THE BROADER BACKGROUND
Good Friday comes almost at the end of what Christians call Holy Week. It starts with Jesus’ triumphal entry into Jerusalem on the back of a donkey to cheering crowds (Palm Sunday) and ends with the story of the empty tomb and Jesus’ resurrection (Easter Sunday).
In the course of the week, Jesus annoyed both the Jewish chief priests and the Roman governor, Pontius Pilate, for a number of reasons:
- His popularity with the crowds at the volatile Passover season (celebrating liberation from slavery in Egypt). The presence of Roman soldiers did not go down well and riots and demonstrations were common.
- His demonstration in the Temple – probably a prophecy of its impending destruction.
- Some of his followers thought he was the Jewish Messiah (or God’s anointed one).
With the help of Judas, one of Jesus’ 12 disciples, the chief priests have him arrested in the Garden of Gethsemane, tried in a kangaroo court and found guilty of blasphemy, and pass him over to Pilate for execution.
WHAT HAPPENED ON GOOD FRIDAY?
- After a night time trial before the Jewish authorities, the day starts with the handing over of Jesus to the Roman governor Pontius Pilate. Pilate asks Jesus if he is “King of the Jews”, that is, the promised Jewish Messiah. He goes on to offer the assembled crowd a choice between Jesus and another prisoner, Barabbas, an insurrectionary. Stirred up by the Jewish chief priests, the crowd turn against Jesus and cry for the release of Barabbas and the crucifixion of Jesus, a “verdict” Pilate has little choice but to agree to.
- Jesus walks to the place of execution, known as Calvary (Golgotha in Aramaic), or the “place of the skull”. He carries his own cross-beam (as was usual), helped by Simon of Cyrene.
- At Calvary, Jesus is nailed to the cross and crucified alongside two other rebels. Mark’s gospel suggests that the time was 9am, while John suggests it was after noon. While Jesus is on the cross, a number of things happen:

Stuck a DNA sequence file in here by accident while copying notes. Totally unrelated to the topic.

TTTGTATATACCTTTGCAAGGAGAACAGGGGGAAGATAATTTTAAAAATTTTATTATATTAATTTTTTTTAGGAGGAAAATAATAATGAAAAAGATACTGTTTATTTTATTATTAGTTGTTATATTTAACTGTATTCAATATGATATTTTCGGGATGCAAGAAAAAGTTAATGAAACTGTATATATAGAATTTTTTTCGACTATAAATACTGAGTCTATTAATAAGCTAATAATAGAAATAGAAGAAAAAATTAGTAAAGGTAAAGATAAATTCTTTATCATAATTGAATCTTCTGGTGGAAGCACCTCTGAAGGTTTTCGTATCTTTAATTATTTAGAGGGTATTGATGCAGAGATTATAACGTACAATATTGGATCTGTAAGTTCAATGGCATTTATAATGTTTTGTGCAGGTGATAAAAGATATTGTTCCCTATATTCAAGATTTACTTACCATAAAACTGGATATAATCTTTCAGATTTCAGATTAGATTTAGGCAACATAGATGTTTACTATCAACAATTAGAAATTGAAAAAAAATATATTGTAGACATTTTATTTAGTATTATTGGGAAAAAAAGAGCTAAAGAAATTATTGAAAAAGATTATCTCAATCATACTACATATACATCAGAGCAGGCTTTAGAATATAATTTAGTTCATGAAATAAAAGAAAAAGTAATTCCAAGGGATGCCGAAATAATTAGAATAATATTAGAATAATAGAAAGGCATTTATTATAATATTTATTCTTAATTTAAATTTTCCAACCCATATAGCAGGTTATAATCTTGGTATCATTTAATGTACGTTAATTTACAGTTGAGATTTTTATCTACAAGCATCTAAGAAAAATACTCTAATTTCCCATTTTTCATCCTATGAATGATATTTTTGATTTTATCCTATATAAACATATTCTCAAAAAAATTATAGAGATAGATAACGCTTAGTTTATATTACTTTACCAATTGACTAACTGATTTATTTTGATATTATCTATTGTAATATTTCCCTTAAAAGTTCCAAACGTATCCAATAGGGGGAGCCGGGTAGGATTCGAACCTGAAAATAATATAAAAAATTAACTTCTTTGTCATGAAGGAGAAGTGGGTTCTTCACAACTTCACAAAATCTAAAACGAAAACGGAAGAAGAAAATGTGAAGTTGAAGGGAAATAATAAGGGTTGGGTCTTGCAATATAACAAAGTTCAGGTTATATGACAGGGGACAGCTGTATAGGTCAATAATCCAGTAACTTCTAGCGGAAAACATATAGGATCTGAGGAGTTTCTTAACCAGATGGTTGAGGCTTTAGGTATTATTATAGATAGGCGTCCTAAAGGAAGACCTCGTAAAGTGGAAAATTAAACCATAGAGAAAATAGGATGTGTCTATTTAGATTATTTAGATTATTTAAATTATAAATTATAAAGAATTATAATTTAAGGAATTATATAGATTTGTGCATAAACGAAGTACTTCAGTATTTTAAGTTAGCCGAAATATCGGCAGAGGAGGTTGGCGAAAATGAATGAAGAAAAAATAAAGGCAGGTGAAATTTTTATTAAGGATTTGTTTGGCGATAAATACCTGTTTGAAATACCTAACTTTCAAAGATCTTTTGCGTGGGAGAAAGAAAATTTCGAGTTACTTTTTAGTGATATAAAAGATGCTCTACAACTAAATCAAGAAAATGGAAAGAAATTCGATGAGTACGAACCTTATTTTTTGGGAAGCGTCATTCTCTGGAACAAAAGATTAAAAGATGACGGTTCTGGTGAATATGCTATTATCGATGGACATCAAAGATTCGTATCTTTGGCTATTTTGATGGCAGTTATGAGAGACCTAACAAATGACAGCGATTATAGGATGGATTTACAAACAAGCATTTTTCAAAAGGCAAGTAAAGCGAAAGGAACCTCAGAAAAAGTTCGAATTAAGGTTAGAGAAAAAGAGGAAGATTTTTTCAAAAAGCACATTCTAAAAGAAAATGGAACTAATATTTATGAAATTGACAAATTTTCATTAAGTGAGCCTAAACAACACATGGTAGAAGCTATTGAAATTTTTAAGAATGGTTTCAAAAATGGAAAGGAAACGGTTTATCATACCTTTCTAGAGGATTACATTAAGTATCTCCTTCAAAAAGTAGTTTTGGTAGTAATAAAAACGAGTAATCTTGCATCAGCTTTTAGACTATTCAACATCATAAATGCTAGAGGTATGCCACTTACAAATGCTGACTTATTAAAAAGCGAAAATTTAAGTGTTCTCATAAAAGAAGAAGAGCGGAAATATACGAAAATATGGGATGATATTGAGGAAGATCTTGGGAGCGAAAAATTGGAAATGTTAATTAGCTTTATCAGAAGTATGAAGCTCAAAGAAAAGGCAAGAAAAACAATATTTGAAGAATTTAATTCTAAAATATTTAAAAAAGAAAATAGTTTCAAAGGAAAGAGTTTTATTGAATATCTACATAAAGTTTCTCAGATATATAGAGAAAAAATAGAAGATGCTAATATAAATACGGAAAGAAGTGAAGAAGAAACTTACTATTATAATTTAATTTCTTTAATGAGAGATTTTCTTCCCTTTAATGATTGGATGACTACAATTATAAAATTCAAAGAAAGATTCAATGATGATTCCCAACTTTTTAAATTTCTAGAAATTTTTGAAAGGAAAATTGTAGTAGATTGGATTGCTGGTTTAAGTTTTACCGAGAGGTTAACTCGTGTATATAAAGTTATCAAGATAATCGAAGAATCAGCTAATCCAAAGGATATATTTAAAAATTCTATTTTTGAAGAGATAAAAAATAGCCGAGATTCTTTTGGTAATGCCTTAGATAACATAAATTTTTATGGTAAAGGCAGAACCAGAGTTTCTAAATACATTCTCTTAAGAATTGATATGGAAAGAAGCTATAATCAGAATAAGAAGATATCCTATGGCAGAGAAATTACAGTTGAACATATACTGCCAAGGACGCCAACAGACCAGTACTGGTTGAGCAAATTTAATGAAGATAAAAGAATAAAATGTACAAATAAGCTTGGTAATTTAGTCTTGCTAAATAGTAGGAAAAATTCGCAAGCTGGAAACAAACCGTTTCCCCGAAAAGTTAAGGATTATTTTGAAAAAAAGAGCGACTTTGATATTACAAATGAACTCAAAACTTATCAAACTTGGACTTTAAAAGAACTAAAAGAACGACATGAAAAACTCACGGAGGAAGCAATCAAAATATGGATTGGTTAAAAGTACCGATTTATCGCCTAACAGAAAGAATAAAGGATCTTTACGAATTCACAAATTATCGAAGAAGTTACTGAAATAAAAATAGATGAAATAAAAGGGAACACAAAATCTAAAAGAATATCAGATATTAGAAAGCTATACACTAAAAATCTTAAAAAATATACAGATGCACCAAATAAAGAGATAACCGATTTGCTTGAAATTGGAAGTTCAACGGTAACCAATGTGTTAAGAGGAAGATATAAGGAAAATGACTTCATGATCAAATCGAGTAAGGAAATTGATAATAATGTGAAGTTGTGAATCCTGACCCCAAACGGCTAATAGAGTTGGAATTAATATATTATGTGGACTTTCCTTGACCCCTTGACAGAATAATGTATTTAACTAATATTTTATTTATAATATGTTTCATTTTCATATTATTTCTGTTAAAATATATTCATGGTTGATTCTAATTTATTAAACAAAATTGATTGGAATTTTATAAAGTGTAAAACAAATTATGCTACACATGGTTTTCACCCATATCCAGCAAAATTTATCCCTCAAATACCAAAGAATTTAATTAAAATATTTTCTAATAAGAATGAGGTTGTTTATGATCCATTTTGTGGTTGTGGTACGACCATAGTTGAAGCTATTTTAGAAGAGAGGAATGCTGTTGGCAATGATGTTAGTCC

- The soldiers cast lots for Jesus’ garments.
- The earth becomes dark (presumably a solar eclipse).
- The executioners give him wine to drink on a sponge,
- The Temple curtain is ripped apart, from top to bottom.
- In Mark’s gospel, Jesus’ death is witnessed by women who have come with him from Galilee. In John’s gospel, Jesus’ mother Mary is at the foot of the cross, along with the Beloved Disciple (John, son of Zebedee).
- Jesus’ last words are slightly different in each gospel. In Mark, he says: “My God, my God, why have you forsaken me?” In Luke, he dies forgiving his executioners. In John, he says: “It is finished.”
- In John, Jesus’ side is pierced by a soldier with a spear.
- Jesus dies quickly (within three hours).
- He is buried by a member of the Jewish council, Joseph of Arimathea, in his own tomb. This needs to be done before the start of the Sabbath (at 6pm), after which work must stop.
WHERE DID ALL THIS TAKE PLACE?
Jesus’ path from Pilate’s headquarters to the place of crucifixion is known as the Via Dolorosa. The traditional site of Jesus’ crucifixion and resurrection is the Church of the Holy Sepulchre (a Christian site has stood on this place since the fourth century). The church houses a rocky outcrop said to be Calvary, and the remains of a first-century tomb (now covered by an elaborate shrine). Protestants tend to prefer another site for the resurrection – the so-called Garden Tomb found in the 19th century.